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Anlisis de rocas y fluidos

8. Semestre/09-03-2015

Ingeniera de Petrleos

RESISTIVITY
Before we discuss resistivity well logging, it is important to learn how electricity flows into a formation,
and to know which components of the formation permit or prevent the flow of electricity. In this
discussion, we will first start by describing conductivity and its relation to resistivity.

Conductivity
Electricity can pass through a formation only because of conductive water contained within the
formation. With a few rare exceptions, such as metallic sulfide or graphite, dry rock is a good electrical
insulator. But perfectly dry rocks are very seldom encountered in the subsurface; water is in their pores
or absorbed in their interstitial clay, therefore subsurface formations have finite, measurable
resistivities.
In general, reservoir rock consists of two types of components:

NON-CONDUCTIVE COMPONENTS
Rock matrix (with a few exceptions like clays and ore bodies)
Hydrocarbons
Fresh water

CONDUCTIVE COMPONENTS
Salt water
Some rock minerals such as shales, siderite, pyrite
Conductivity is in most cases controlled by the following properties of the water phase:
Porosity (), the amount of pore volume per unit bulk volume
Water Saturation (Sw), the fraction of the pore volume occupied by water
Water Conductivity (Cw)
Water conductivity, in turn, is a function of the salinity of the water, as well as the pressure and
temperature conditions in the reservoir.

Ohms Law
Ohms law states that the potential difference (V) between two points on a conductor is equal to the
product of the electrical current flowing in the conductor (I ), and the resistance of the conductor (R).
Practical units of measurement are, respectively, the volt, the amp, and the ohm. Expressed as an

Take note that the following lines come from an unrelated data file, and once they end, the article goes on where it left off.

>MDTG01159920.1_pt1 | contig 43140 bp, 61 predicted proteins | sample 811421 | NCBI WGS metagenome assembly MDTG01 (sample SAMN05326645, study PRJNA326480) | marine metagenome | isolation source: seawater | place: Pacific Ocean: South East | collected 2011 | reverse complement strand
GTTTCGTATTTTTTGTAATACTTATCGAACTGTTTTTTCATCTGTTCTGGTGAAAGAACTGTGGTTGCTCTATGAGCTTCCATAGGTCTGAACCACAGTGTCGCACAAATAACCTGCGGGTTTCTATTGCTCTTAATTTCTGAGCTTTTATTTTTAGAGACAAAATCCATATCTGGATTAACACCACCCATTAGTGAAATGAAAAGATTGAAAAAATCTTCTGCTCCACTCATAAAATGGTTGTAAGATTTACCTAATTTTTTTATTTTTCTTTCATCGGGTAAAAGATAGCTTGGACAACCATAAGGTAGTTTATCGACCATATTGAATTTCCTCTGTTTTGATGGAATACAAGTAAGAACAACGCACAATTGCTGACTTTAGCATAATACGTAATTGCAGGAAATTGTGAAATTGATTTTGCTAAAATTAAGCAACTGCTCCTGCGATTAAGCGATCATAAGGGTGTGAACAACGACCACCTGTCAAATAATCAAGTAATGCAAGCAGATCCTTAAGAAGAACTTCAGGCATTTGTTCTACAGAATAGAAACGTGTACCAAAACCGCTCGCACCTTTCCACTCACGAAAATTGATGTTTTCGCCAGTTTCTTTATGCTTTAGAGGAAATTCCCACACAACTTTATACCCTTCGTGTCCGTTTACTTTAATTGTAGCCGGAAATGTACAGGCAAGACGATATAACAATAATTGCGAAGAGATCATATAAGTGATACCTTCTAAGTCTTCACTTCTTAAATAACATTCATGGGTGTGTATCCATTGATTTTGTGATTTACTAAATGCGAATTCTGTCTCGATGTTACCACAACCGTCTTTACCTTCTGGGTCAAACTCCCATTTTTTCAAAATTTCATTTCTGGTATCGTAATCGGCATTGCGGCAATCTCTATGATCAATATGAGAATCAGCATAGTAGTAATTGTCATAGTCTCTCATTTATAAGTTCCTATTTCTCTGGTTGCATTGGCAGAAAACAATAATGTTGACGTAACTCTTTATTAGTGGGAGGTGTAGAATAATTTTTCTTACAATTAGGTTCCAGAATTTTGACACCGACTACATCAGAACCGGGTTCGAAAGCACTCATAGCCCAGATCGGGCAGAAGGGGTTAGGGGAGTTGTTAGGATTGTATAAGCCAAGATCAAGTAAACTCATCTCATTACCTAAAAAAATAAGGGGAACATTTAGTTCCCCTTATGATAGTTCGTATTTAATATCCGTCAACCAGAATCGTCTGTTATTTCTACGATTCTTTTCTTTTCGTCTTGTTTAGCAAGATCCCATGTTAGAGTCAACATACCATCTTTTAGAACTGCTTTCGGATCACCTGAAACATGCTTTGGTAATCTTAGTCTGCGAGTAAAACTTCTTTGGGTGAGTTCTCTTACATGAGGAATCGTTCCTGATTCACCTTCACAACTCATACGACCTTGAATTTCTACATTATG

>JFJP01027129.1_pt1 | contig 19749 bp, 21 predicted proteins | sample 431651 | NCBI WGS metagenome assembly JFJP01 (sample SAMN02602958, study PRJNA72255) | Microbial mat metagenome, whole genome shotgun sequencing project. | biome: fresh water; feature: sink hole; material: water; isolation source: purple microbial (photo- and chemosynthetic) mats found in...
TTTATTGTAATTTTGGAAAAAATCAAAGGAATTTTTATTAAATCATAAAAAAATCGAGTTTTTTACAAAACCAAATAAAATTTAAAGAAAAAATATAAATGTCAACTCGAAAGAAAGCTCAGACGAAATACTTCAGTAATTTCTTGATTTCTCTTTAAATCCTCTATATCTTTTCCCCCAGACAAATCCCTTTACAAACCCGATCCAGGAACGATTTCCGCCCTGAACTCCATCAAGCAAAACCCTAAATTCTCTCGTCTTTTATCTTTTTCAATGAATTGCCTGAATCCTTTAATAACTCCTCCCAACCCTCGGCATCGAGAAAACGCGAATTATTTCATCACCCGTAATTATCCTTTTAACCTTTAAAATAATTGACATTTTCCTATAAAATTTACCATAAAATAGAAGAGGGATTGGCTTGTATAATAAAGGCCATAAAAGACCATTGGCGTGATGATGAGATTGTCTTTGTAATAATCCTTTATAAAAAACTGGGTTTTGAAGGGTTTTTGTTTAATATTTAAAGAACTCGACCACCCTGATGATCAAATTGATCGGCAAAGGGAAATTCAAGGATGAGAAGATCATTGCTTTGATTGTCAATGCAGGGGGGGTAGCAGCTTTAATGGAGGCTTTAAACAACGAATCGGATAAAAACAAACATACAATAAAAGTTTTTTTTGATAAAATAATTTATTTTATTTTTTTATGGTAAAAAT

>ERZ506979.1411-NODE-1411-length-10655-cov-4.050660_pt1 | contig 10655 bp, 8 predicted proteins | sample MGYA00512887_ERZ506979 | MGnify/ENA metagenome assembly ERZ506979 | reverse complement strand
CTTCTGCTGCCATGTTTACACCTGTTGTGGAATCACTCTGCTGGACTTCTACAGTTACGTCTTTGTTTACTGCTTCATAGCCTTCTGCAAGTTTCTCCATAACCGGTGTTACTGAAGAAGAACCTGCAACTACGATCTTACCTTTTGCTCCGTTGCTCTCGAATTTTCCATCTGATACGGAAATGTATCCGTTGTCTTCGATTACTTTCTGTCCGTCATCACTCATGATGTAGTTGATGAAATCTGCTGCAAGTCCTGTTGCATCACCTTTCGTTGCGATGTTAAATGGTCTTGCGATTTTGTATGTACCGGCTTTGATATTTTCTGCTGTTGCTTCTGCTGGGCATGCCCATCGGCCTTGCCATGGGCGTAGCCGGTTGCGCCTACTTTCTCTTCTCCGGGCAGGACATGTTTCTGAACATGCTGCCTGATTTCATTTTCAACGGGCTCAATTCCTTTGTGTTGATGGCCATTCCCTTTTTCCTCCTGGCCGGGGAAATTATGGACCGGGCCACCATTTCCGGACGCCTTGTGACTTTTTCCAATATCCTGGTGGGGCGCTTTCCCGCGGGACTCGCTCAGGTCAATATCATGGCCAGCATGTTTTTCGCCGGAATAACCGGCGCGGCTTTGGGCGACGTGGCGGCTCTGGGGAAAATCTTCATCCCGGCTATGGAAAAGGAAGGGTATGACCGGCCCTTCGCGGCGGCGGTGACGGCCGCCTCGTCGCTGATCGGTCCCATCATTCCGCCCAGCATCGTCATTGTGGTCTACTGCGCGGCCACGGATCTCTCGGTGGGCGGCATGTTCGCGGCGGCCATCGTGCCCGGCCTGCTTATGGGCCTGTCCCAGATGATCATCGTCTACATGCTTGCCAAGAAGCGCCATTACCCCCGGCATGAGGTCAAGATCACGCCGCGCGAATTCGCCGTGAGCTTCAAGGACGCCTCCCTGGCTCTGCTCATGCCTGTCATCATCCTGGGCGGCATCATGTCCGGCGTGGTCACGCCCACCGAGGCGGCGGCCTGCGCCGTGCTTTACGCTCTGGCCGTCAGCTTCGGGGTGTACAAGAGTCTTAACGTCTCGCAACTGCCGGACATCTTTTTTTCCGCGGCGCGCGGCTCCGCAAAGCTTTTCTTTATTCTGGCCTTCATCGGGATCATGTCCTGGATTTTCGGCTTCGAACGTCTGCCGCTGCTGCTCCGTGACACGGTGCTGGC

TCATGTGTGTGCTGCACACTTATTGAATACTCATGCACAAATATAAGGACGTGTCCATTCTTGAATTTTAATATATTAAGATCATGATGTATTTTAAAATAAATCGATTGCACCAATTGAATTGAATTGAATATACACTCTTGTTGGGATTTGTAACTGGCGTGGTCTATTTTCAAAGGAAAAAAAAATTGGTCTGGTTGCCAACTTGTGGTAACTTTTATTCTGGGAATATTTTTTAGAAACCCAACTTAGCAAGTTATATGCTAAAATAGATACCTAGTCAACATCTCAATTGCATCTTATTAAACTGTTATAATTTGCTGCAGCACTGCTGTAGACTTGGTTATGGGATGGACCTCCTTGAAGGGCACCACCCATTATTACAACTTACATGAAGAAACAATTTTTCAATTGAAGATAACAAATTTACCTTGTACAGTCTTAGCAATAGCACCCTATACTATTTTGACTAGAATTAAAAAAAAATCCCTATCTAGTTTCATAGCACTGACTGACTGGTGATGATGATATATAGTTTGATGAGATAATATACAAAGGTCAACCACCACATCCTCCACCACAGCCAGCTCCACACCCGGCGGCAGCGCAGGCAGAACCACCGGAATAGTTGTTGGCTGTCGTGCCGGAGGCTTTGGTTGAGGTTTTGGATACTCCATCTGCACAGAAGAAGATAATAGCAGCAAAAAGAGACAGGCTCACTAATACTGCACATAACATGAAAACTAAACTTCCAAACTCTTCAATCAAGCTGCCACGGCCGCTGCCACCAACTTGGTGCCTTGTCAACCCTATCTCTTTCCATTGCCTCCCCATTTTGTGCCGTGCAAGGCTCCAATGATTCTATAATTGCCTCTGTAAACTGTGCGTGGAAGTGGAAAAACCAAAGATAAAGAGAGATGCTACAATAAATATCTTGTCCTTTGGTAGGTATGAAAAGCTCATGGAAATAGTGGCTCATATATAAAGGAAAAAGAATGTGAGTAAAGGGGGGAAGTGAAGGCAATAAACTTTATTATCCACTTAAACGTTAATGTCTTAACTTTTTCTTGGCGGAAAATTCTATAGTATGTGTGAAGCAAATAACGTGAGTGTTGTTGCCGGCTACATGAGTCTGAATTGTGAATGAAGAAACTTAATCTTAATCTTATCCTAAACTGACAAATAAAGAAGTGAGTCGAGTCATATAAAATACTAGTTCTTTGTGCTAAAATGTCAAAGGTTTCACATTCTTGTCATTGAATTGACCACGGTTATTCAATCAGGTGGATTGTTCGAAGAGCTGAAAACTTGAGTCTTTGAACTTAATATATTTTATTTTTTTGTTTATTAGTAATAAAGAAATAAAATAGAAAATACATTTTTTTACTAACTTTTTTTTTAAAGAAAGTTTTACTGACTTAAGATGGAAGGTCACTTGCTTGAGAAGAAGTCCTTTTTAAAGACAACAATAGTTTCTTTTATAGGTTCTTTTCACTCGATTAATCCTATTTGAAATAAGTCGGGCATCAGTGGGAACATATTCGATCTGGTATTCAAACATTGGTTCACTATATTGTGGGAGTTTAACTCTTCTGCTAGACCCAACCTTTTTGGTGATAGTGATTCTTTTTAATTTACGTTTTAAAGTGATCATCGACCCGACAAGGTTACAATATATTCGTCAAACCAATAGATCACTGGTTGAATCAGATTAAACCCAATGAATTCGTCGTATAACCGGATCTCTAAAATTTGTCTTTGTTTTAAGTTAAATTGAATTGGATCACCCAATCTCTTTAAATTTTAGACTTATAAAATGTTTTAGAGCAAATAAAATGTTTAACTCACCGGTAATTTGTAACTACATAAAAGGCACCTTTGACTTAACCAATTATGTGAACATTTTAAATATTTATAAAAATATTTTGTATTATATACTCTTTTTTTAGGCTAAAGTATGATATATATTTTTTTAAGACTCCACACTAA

equation, the relationship is
V=IR
Volts = Amps Ohms
The resistance of a material is its ability to impede the flow of electrical current. Well logging, however,
is more concerned with the resistivity, rather than the resistance, of a rock. Resistivity is a measure of
the electrical resistance of a specific amount of a substance. In this case, resistivity is numerically

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Anlisis de rocas y fluidos

8. Semestre/09-03-2015

Ingeniera de Petrleos

equivalent to the voltage required to cause one amp to pass through a cube of face area one-meter
square. This concept is illustrated in Figure 1: Definition of the Ohm-Meter

Figure 1
To obtain that "specific resistance" R of a rock, the resistance r is multiplied by the rocks surface
area A and divided by its length L. Specific Resistance, more commonly referred to as resistivity, is
defined as:

The unit of resistivity is the ohm-meter2/meter, and abbreviated as Wm2/m or Wm.


When discussing formation resistivities, it is common to say "this is a 25-ohm sand" rather than to say
"this sand has a resistivity of 25 ohms meters squared per meter." So the field jargon, when talking
about resistivity logs, is to say "ohm" when "ohm m2/m" is really meant.

The Relation between Conductivity and Resistivity


Conductivity is the reciprocal of resistivity.
A substance with infinite resistivity (empty space) has a conductivity of zero, and a substance with low
resistivity has high conductivity. Conductivity is expressed in mhos per meter (mho/m). In other words,
the inverse of the ohm is the mho. In the metric system, the unit of conductivity mho/m is known as
S/m (Siemens/m). On wireline logs, conductivity is usually expressed in a finer measurement of
millimhos per meter (mmho/m), where 1000 mmho/m = 1 mho/m.